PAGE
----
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Best Exercises for Beginner Lifters

Brand new to the gym? Take a look here to learn the best exercises for you to start with.




The gym can be an intimidating place if you're new to the free-weights section! So many options, and so many different ways to use them. Looking for help can be tricky too with contradicting advice everywhere you look. So how do you know what you should or shouldn't do?

Here's the truth: There's no good or bad exercises, just ones that fit your goals better than others.



It's so easy to get caught up in the "never do this" click-bait posts online, but all it is is a cheap grab for your attention. Coaches and PTs worth your money understand it's way more nuanced than that.

As a physical therapist who sees a lot of new lifters and lifters returning to the gym after an injury, I would never tell these clients "never do that exercise" or "doing that is why you're in pain." Instead we discuss goals. Why are we choosing this specific exercise? What purpose does it serve? Is there one that may fit better? If we're doing an overly complex exercise just because we saw someone on Instagram doing it, there's a decent chance it's not serving us.

Secondly, we discuss program design. What does your week of training look like? Are we overloading different muscle groups and not giving them a chance to recover? This is one of the most common mistakes I see in new lifters. Maybe you want to grow a specific muscle group for aesthetics, so you train it 4 days a week. This doesn't give the area enough time to rest and recover so an overuse injury starts to develop. Unfortunately, if the lifter doesn't know better, they attribute it to lifting in general and stop their fitness journey because they don't want an injury.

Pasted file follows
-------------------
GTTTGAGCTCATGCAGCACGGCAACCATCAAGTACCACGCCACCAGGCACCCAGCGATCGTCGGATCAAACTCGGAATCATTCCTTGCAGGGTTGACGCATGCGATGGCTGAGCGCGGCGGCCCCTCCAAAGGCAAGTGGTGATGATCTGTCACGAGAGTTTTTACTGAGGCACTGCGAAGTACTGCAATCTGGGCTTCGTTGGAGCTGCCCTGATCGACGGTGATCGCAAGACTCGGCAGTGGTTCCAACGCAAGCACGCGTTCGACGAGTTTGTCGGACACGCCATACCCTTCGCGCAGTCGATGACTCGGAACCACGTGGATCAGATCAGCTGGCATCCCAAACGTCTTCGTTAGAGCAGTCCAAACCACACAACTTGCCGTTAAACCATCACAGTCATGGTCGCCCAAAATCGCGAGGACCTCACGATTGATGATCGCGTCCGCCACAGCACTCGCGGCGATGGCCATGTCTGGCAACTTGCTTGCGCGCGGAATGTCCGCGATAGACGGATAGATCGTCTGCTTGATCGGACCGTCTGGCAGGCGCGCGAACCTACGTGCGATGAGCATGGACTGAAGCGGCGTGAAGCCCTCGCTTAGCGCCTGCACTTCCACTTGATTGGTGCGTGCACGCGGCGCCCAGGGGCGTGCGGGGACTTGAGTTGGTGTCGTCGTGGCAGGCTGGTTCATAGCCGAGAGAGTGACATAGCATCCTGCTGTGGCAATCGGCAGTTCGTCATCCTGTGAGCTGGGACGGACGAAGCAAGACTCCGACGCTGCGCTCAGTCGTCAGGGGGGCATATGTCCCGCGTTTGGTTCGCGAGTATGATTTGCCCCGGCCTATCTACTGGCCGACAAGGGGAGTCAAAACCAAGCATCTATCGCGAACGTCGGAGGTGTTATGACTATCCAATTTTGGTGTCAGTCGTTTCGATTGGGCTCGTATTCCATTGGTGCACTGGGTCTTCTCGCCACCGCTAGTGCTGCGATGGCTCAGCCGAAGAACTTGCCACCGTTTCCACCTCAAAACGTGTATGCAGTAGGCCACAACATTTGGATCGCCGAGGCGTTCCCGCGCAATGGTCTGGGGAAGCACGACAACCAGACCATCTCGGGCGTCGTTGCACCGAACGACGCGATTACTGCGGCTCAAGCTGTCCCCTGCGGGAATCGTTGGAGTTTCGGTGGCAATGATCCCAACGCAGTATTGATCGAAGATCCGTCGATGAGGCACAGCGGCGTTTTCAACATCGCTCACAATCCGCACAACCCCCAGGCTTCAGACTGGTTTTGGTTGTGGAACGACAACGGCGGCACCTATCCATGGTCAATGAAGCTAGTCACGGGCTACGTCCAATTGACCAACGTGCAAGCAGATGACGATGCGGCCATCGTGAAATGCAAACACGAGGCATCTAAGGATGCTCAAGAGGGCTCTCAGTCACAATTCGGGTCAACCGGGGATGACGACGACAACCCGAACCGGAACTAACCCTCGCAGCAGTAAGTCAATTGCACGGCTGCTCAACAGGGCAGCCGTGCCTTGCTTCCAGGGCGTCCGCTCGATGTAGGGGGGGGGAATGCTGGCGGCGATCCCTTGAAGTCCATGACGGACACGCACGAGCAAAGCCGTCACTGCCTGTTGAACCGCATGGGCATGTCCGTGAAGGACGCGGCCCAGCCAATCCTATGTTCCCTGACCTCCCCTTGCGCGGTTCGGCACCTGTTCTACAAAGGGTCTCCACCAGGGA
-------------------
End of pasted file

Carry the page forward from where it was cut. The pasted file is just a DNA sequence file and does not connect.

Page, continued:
Lastly, we look at technique. If we've determined an exercise will help you meet your goals, and we're not over-training, then we need to make sure form is sound. The key here- exercise form is not one size fits all. Leg lengths, arm lengths, torso lengths- they're all different on everyone, and that changes how your form will look compared to someone else's.

An example? "Toes forward, feet hip width apart" is widely regarded as "proper squat form," but I know very few lifters who can squat to depth like that, and I know a lot who have a pinch in their hip when they try. This is because of differences in hip anatomy, leg length, and torso length. Figuring out the best squat stance for you will make sure you feel good and are able to lift well.




The same is true of every other exercise. Bench press, deadlifts, pull ups, lunges... They all can look different person to person and that's okay! This is why I always look at form specific to you and your body type. And if we have trouble maintaining your optimal form? That's what your programmed accessory exercises and warm ups are for. We then continued to monitor progress of form with video analysis and/or in person sessions until I'm confident you can maintain the proper technique on your own.


This is the process of any trainer or physical therapist that's worth your time. Struggling to find someone who can keep you strong and injury-free? Click this link and schedule a call or session to start on the right track today.
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